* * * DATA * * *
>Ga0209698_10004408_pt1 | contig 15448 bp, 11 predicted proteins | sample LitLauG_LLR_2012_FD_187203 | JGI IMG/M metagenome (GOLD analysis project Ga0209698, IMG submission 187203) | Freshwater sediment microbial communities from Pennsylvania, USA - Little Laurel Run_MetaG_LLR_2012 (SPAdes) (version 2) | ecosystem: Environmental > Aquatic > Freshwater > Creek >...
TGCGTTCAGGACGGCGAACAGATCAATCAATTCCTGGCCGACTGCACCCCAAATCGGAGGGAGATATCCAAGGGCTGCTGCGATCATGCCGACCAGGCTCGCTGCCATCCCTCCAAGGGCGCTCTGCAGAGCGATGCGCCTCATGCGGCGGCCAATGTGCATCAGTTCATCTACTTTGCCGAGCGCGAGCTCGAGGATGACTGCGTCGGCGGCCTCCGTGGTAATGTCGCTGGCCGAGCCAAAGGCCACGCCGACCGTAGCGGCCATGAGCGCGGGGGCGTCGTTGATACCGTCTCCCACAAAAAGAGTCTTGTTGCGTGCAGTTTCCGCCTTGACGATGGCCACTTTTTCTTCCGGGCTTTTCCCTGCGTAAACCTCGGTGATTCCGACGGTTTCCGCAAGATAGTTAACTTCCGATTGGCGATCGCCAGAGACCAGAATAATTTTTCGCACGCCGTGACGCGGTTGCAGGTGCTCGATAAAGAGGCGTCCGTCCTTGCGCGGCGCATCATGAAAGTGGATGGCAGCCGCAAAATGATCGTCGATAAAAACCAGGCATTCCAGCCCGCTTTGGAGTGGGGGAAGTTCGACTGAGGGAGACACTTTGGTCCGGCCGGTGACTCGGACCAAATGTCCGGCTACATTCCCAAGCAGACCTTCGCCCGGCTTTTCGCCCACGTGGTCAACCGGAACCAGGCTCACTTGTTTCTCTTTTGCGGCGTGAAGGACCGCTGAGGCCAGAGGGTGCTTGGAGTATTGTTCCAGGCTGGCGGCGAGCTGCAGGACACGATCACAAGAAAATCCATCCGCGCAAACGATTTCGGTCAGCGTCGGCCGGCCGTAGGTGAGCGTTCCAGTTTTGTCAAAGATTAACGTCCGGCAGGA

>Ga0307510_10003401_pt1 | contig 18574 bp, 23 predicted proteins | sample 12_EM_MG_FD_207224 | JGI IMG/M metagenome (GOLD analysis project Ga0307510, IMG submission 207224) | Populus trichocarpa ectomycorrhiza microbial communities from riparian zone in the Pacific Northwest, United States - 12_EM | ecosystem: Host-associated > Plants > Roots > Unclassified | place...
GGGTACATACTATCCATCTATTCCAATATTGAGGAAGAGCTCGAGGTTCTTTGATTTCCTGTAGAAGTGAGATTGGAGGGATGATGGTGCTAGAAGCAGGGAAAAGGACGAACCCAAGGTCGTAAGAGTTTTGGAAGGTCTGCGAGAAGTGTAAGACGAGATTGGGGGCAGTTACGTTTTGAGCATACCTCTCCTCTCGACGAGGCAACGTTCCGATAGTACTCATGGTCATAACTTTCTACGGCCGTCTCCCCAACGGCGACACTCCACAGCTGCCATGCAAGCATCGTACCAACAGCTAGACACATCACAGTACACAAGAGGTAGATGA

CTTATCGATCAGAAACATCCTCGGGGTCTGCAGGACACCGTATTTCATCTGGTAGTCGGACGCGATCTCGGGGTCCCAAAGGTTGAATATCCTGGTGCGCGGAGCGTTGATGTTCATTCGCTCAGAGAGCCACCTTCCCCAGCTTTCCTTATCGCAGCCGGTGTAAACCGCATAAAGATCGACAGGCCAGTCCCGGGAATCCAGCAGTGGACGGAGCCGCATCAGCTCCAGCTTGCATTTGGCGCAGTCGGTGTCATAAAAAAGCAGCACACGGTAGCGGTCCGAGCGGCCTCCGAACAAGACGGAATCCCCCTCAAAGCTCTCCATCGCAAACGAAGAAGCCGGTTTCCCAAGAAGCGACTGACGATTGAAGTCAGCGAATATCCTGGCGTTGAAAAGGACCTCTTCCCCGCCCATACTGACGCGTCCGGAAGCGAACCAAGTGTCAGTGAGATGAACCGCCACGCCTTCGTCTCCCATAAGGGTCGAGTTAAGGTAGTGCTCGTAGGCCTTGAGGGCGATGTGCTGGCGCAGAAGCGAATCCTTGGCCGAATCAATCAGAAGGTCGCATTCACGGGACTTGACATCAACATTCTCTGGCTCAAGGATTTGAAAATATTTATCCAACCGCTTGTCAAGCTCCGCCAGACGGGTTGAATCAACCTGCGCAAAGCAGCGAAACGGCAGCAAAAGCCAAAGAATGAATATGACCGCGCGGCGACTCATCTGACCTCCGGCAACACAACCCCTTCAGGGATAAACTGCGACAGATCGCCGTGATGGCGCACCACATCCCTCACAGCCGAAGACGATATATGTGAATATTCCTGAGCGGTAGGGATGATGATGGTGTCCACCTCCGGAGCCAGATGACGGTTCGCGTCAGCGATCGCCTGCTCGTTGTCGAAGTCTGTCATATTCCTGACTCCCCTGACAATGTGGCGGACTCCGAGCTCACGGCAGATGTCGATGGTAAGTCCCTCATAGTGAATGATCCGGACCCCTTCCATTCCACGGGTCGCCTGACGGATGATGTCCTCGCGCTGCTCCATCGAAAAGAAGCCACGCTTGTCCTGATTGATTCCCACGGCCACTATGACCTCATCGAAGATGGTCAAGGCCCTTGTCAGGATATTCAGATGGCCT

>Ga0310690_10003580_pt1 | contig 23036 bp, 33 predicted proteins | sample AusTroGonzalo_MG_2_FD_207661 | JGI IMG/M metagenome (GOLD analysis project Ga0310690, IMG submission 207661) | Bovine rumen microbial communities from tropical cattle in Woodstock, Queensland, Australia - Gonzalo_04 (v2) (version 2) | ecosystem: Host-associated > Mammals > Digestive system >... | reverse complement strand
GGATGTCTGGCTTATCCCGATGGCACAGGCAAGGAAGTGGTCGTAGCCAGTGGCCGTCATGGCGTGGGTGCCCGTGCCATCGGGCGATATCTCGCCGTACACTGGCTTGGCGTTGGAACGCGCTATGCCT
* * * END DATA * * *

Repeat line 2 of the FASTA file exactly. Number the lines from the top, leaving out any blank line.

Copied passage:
TGCGTTCAGGACGGCGAACAGATCAATCAATTCCTGGCCGACTGCACCCCAAATCGGAGGGAGATATCCAAGGGCTGCTGCGATCATGCCGACCAGGCTCGCTGCCATCCCTCCAAGGGCGCTCTGCAGAGCGATGCGCCTCATGCGGCGGCCAATGTGCATCAGTTCATCTACTTTGCCGAGCGCGAGCTCGAGGATGACTGCGTCGGCGGCCTCCGTGGTAATGTCGCTGGCCGAGCCAAAGGCCACGCCGACCGTAGCGGCCATGAGCGCGGGGGCGTCGTTGATACCGTCTCCCACAAAAAGAGTCTTGTTGCGTGCAGTTTCCGCCTTGACGATGGCCACTTTTTCTTCCGGGCTTTTCCCTGCGTAAACCTCGGTGATTCCGACGGTTTCCGCAAGATAGTTAACTTCCGATTGGCGATCGCCAGAGACCAGAATAATTTTTCGCACGCCGTGACGCGGTTGCAGGTGCTCGATAAAGAGGCGTCCGTCCTTGCGCGGCGCATCATGAAAGTGGATGGCAGCCGCAAAATGATCGTCGATAAAAACCAGGCATTCCAGCCCGCTTTGGAGTGGGGGAAGTTCGACTGAGGGAGACACTTTGGTCCGGCCGGTGACTCGGACCAAATGTCCGGCTACATTCCCAAGCAGACCTTCGCCCGGCTTTTCGCCCACGTGGTCAACCGGAACCAGGCTCACTTGTTTCTCTTTTGCGGCGTGAAGGACCGCTGAGGCCAGAGGGTGCTTGGAGTATTGTTCCAGGCTGGCGGCGAGCTGCAGGACACGATCACAAGAAAATCCATCCGCGCAAACGATTTCGGTCAGCGTCGGCCGGCCGTAGGTGAGCGTTCCAGTTTTGTCAAAGATTAACGTCCGGCAGGA